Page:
Pope Tawadros II of the Coptic Orthodox Church in Alexandria will preside over Christmas Mass on Monday in the New Administrative Capital, with officials from government ministries, governors, parliamentarians and public figures expected to attend, according to the Coptic Orthodox Church Media Center.
The center clarified in a statement that buses have been allocated for the event to transport individuals with an invitation to the ceremony at 2:00 pm to the New Capital. VIP attendees are set to enter the ceremony through Gate No.1, while public visitors and media professionals will enter through Gate No.3., which will not allow vehicles.
On Tuesday, January 7, the day many Orthodox Christians around the world celebrate Christmas, Pope Tawadros II will receive bishops, priests and the churches’ councils from 9:00 am until 11:00 am at Saint Mark’s Coptic Orthodox Cathedral in Abbassia, the center noted.
Pope Tawadros II will receive senior governmental officials and heads of diplomatic missions later that afternoon, the center reported, adding that visitors and journalists will be allowed to enter the Cathedral through Gate No.1 on Ramses Street.
Meanwhile, the Egyptian Television and Radio will also broadcast the Mass on January 6 on satellite channels and radio stations across the country.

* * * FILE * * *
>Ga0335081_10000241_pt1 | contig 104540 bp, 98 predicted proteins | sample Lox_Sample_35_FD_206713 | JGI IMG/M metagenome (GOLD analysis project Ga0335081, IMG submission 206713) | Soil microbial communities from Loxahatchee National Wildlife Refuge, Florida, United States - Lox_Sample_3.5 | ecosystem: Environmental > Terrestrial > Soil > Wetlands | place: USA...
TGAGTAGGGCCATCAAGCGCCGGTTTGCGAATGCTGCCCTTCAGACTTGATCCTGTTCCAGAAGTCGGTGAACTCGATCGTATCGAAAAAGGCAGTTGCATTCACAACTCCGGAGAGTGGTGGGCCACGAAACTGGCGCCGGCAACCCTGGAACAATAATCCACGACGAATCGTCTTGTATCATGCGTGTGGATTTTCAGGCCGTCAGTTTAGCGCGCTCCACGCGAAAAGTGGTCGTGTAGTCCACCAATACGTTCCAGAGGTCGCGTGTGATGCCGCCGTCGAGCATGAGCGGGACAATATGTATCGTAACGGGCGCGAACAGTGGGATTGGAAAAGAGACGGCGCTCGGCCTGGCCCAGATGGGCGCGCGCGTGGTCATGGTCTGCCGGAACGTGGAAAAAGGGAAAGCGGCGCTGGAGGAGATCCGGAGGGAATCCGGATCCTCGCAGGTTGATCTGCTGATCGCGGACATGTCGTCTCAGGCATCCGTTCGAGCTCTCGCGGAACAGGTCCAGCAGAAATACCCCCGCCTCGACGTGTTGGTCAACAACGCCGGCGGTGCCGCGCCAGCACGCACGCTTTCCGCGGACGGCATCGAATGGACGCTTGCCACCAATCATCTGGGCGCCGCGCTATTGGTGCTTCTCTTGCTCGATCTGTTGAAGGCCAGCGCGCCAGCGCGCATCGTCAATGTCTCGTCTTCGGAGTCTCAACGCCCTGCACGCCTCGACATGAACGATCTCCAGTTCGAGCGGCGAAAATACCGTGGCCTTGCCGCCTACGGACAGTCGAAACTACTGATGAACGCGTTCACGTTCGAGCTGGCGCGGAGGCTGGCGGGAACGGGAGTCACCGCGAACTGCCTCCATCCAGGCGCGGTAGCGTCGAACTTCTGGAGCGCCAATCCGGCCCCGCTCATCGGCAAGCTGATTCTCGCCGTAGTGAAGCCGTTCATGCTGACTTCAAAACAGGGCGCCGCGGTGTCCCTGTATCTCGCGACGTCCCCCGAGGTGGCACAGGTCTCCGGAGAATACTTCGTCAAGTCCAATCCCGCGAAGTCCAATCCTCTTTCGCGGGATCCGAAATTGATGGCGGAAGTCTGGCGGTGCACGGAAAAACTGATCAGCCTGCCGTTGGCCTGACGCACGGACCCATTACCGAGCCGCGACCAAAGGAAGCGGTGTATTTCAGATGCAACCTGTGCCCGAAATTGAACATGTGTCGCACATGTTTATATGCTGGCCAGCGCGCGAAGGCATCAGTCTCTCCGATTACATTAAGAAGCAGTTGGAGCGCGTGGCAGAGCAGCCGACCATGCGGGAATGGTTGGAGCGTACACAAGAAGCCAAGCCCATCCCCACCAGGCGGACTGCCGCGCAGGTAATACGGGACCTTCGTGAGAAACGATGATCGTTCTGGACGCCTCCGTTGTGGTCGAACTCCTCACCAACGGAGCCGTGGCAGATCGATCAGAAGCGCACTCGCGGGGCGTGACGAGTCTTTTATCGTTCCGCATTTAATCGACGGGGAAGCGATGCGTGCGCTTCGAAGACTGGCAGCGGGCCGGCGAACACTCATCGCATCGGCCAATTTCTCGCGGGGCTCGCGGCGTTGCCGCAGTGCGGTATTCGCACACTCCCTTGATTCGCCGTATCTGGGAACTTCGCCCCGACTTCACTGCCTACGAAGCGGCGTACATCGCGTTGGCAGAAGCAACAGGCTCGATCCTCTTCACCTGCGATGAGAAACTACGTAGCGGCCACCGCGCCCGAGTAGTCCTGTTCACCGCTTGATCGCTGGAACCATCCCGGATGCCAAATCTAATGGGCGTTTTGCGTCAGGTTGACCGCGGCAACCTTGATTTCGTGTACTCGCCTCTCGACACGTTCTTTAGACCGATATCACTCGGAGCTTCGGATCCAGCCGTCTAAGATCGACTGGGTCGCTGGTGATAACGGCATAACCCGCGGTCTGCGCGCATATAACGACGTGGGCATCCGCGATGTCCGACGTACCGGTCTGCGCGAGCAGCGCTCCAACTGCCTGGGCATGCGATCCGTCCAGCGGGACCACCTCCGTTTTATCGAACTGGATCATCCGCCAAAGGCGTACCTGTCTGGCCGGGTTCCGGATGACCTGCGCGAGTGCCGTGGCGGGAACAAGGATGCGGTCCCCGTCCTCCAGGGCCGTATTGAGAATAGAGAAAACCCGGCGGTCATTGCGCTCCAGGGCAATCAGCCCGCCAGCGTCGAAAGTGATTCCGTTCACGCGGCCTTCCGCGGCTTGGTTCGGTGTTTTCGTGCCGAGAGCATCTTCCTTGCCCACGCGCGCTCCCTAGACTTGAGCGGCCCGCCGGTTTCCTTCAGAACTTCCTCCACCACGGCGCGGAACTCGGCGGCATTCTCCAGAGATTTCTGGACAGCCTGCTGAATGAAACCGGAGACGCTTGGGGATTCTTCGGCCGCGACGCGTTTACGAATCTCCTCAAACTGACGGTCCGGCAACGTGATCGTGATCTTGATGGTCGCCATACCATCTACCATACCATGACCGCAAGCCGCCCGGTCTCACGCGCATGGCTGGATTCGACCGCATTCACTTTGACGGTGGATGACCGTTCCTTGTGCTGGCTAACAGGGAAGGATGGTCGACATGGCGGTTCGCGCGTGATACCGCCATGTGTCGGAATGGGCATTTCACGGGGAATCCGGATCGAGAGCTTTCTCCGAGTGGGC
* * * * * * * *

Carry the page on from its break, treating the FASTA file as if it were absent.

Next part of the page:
Security preparations for Christmas Day celebrations across Egypt are also underway, in light of extremist violence that have left scores dead in the country in recent years. The Minya Security Directorate has stationed security personnel at various churches, establishing as well a security plan in coordination with the armed forces to protect those taking part in the celebrations.
In December 2016, a suicide bombing in a church adjacent to St. Mark’s Cathedral in Egypt left 25 people dead, and in April the next year, twin suicide bombings targeting churches in Alexandria and Tanta left 45 people dead.
Elsewhere, the Qena Security Directorate finished preparations on Sunday to secure various establishments, churches, and monasteries in cities across the governorate.
The chief of Qena Security Directorate Sherif Abdel Hamed has finalized security preparations to protect the governorate’s churches and monasteries from violence during the Christmas holiday. The plan included installing metal detector gates at church entrances, iron barriers near the churches, and preventing any cars from stopping too close to Church buildings.
Christians account for about 10 percent of Egypt’s predominantly Muslim population.
Edited translation from Al-Masry Al-Youm